By now most readers of the blog will have gathered that I am a very single minded and determined person, not easily swayed by anything other than chosen path I happen to be on at the time....
I know, only kidding!
Today has been a pleasant day for a number of reasons. To begin with, I spent the morning at the Skirmish Plastic Soldier fair at Sidcup in Kent - originally planning to pick up some bits and pieces for my old toy soldier WW2 based collection. Despite some earnest rummaging I did not manage to get anything I set out to but I did come away with some cracking ideas that I will share in due course. I met up with some Skirmish stalwarts in the shape of Fran and Postie from the Rejects, Clint and Bob Cordery - with whom I spent a very pleasant half hour or so discussing projects many and varied.
We discussed the advantages that Postie would have if he was to get some air conditioning in his den (if only to avoid certain wargamers taking their clothes off when the temperature rose!) and also the the fact that as wargamers get older they appreciate their creature comforts rather more....
Bob was on fine form and regaled me with tales of his huge collection of Roco vehicles and the plans he has - as well as the Aladdin's cave that is his shed that, the contents of which are soon to be unleashed upon an unsuspecting public, once he has hacked his way, Indiana Jones-like, through the undergrowth to find it.
Those very nice people from Pilum Painting were present, eager to chat and listen to me droning on about my latest bout of project insanity as was also Dave Lanchester of David Lanchester Military Books who, as usual, managed to have a couple of items I simply could not do without.
The book you see in the picture above is just one of those and is something obscure even by my standards - but what an absolute treasure trove it is! Although it is less than 90 pages long this slim little hardback really punches above its weight in terms of the information contained therein. Lets see now, a usual checklist of a good book for a wargamer has the following:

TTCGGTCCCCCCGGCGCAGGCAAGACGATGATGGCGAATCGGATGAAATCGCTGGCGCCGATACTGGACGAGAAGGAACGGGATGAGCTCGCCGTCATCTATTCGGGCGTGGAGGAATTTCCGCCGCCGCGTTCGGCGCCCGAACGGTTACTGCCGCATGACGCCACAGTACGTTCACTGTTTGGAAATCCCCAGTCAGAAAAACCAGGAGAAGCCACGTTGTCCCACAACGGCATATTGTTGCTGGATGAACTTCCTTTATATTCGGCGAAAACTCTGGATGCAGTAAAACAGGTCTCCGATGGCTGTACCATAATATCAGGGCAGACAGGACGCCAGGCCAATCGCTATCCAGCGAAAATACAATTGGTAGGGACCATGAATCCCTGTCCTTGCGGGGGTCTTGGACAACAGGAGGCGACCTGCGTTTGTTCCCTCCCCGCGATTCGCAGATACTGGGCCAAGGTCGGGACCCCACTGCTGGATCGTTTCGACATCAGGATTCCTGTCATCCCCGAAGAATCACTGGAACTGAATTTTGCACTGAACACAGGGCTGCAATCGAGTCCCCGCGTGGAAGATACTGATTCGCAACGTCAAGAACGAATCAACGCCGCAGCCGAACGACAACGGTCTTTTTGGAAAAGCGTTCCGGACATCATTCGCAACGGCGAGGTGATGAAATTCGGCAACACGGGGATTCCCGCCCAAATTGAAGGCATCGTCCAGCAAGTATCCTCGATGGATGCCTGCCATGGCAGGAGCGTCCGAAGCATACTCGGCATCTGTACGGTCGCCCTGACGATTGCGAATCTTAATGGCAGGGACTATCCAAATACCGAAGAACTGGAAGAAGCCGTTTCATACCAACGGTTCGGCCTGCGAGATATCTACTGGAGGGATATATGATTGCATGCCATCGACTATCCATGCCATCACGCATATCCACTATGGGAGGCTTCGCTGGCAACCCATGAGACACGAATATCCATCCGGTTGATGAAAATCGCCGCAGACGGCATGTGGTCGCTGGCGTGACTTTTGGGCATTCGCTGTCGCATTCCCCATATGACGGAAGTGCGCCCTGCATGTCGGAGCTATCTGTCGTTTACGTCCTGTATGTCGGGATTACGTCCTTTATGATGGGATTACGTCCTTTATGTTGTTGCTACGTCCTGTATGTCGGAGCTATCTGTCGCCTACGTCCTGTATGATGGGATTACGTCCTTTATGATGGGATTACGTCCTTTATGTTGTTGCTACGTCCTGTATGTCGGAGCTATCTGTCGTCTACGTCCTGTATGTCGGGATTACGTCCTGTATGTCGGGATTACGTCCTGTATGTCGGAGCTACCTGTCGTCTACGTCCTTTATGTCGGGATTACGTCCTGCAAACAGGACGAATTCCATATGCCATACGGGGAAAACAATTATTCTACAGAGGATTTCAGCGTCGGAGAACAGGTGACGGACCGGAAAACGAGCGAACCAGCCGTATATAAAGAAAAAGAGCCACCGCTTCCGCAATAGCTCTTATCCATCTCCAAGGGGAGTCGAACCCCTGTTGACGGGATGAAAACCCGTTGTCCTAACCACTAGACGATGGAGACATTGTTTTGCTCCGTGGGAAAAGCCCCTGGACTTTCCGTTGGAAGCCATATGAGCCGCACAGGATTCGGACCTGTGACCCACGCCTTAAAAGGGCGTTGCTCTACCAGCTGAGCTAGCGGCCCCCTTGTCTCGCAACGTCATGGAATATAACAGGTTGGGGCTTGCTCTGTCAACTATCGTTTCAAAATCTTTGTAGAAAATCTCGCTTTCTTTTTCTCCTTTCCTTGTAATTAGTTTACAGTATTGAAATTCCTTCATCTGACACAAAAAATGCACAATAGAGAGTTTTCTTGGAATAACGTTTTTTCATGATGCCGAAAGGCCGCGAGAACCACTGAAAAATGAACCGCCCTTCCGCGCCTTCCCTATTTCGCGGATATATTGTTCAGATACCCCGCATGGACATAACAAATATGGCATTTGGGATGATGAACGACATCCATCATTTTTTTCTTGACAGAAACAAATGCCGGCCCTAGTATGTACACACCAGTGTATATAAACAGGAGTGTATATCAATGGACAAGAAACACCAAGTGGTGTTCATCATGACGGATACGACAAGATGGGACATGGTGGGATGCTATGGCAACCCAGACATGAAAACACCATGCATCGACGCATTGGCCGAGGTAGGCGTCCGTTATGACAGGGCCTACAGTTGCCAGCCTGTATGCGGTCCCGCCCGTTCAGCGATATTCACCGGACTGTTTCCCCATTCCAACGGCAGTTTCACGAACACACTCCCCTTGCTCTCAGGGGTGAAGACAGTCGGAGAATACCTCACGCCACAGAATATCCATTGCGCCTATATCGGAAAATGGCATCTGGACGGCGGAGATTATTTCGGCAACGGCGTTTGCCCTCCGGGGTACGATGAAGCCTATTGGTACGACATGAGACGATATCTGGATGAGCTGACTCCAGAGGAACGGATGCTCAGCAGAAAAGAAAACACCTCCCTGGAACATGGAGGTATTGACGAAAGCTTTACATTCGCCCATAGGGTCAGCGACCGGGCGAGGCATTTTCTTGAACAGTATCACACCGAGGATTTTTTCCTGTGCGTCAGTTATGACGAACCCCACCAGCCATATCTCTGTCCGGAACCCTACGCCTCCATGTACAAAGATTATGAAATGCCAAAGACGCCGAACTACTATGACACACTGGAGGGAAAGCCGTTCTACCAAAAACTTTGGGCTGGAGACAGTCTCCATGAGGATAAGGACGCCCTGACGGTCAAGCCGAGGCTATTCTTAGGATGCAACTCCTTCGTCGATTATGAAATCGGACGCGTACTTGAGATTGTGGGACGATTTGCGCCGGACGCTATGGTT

- Line drawings
- Colour uniform plates
- Orders of Battle
- Campaign history
- Biographies of some of the leading personalities.
Ron Weaver's book has them all covered and the colour plates are really good. The uniforms look like formal late Napoleonic types and there is plenty of colour to be seen as each of the Swiss Cantons had their own armed forces and uniforms. It would be easy enough to raise armies for this 'period' if needed but I have a rather different agenda with the contents of this book. There is much be inspired by - but to what end?
Well, that is an easy one to answer. I have absolutely no intention of fighting the Swiss Civil War of 1847, not now, not ever but that will not stop me using this book as a guide to some central European 'imagi-nation' type action. Off the top of my head you could merge some of the cantons into nations, call the entire country a continent, flatten some of the mountains, enlarge the lakes so you could factor in the naval dimension and away you go!
Now if only I could somehow add a Turkish frontier (possibly via Austria) this could work out rather nicely.
Joking aside, the potential for me with this is rather alarming albeit in a good way.
As a postscript, Switzerland has featured rather a lot for me recently so I am wondering if a higher power is at work - I have large business deal in the offing through work and centred on Geneva, Chelsea were beaten by a Swiss team at football during the week and now this....
Cue the X Files music....